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The Immune Response

Science, Grade 6

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Table Of Contents: The Immune Response

1. What Is an Antigen?
An antigen is a molecule that the immune system can recognize as either part of the body or as foreign to the body. Pathogens have antigens on the surface of their cells. These antigens, or marker molecules, signal the body's immune system that there is a foreign invader.
2. How Does the Immune System Work?
The immune system works in two ways. One type of white blood cell produces antibodies against specific antigens that lead to the destruction of the pathogens. Another type of white blood cell reacts directly against pathogens to destroy them.
3. Antibodies
Antibodies are proteins that bind to specific molecules called antigens, which are present on the cells of invading organisms. Once antibodies bind to antigens, the pathogen is marked for destruction. Some antibodies make it easier for macrophages to destroy the pathogens. A macrophage cell can engulf an invading pathogen and secrete enzymes to destroy it.
4. B Lymphocytes
In the immune system’s response, the white blood cells that produce antibodies are called B lymphocytes. Each type of B lymphocyte produces only one kind of antibody. Antibodies help destroy and remove pathogens. For example, when you suffer from strep throat caused by bacteria, your body produces anti-strep antibodies that lead to the removal of the bacteria.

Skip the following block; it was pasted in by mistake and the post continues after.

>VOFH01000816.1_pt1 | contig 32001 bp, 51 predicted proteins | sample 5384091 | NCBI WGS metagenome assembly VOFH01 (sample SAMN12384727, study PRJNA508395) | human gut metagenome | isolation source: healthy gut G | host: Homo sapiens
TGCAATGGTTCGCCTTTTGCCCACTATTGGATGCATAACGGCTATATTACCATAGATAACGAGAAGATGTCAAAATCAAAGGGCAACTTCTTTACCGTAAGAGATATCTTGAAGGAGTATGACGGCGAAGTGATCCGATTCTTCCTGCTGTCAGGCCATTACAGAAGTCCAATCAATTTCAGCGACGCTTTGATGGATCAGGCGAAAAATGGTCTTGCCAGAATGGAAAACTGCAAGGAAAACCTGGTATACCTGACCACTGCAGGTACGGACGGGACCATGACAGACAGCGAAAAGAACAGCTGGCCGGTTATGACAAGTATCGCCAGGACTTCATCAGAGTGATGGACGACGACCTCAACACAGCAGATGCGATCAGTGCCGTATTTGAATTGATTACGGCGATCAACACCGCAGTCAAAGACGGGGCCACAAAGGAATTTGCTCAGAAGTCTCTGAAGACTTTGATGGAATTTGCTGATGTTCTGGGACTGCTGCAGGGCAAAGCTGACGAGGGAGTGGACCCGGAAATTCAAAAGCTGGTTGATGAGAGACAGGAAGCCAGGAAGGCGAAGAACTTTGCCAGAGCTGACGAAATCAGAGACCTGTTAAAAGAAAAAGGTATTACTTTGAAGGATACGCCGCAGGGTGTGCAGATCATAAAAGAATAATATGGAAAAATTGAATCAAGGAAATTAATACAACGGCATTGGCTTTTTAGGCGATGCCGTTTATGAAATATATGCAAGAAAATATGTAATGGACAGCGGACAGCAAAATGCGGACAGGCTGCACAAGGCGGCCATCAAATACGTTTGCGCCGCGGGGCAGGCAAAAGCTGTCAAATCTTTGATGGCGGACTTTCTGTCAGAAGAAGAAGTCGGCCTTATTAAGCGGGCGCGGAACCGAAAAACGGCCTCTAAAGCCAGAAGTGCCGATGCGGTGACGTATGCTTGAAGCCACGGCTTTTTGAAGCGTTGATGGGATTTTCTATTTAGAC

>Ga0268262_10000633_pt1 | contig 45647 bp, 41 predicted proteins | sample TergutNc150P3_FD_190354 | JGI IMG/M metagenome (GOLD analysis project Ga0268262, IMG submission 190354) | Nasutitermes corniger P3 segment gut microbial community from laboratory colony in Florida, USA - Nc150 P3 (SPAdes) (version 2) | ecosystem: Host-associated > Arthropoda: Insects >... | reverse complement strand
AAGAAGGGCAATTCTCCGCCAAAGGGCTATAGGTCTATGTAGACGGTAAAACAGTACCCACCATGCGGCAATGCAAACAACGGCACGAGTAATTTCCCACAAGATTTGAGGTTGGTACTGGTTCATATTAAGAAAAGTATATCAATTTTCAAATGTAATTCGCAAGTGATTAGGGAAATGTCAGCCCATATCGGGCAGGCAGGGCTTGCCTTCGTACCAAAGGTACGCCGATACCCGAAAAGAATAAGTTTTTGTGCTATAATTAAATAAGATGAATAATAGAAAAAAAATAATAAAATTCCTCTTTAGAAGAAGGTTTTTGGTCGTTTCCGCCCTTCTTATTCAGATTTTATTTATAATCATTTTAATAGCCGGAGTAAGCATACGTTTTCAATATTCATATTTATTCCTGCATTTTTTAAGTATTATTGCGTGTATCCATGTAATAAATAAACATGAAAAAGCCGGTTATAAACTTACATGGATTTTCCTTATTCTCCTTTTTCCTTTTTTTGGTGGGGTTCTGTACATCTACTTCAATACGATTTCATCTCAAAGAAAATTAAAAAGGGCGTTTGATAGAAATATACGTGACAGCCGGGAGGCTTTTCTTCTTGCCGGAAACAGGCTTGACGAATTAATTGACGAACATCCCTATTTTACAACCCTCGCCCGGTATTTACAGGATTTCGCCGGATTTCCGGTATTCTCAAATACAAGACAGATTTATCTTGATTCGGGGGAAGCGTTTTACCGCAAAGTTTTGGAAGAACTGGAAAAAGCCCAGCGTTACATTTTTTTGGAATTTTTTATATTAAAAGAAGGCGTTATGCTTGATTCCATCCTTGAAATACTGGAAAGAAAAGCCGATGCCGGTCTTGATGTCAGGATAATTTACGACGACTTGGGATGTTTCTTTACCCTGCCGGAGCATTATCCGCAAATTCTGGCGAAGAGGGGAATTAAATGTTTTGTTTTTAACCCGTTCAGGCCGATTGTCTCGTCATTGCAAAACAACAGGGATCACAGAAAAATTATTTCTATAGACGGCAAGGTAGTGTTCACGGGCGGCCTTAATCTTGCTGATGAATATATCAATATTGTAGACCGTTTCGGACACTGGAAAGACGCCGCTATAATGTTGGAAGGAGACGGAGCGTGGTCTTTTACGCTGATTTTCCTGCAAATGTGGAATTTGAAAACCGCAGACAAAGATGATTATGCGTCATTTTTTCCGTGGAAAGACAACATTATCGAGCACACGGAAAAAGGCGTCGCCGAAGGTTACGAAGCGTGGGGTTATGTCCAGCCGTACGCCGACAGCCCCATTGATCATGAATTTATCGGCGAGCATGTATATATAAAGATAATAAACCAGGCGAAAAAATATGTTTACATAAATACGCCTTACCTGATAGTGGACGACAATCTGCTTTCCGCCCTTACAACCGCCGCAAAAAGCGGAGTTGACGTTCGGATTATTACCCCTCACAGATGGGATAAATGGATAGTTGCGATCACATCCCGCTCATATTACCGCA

5. T Lymphocytes
T lymphocytes are another type of white blood cell that reacts against pathogens through direct cell contact or by release of chemicals that are toxic to the pathogen. For example, T lymphocytes can attach to cancer cells and release chemicals that poke holes in and kill the cancer cells.
6. Lymphocyte Location
B and T lymphocytes are scattered together all over the body, especially in the lymph nodes and spleen, which function as focal points for fighting pathogens in the body.
7. Lymph Node Protection
Lymph nodes are small kidney bean shaped filtration structures rich in lymphocytes and macrophages. Lymph nodes monitor foreign materials, and are found throughout the body. For example, when you suffer from a sore throat, the lymph nodes below your chin become larger as the white blood cells work to fight off the bacteria or virus.
8. Role of the Spleen
The role of the spleen is similar to a lymph node except that it filters blood, while lymph nodes filter other fluid. Like lymph nodes, the spleen is full of B and T lymphocytes and macrophages. These cells help clear the blood of foreign materials and old or abnormally-shaped red blood cells.
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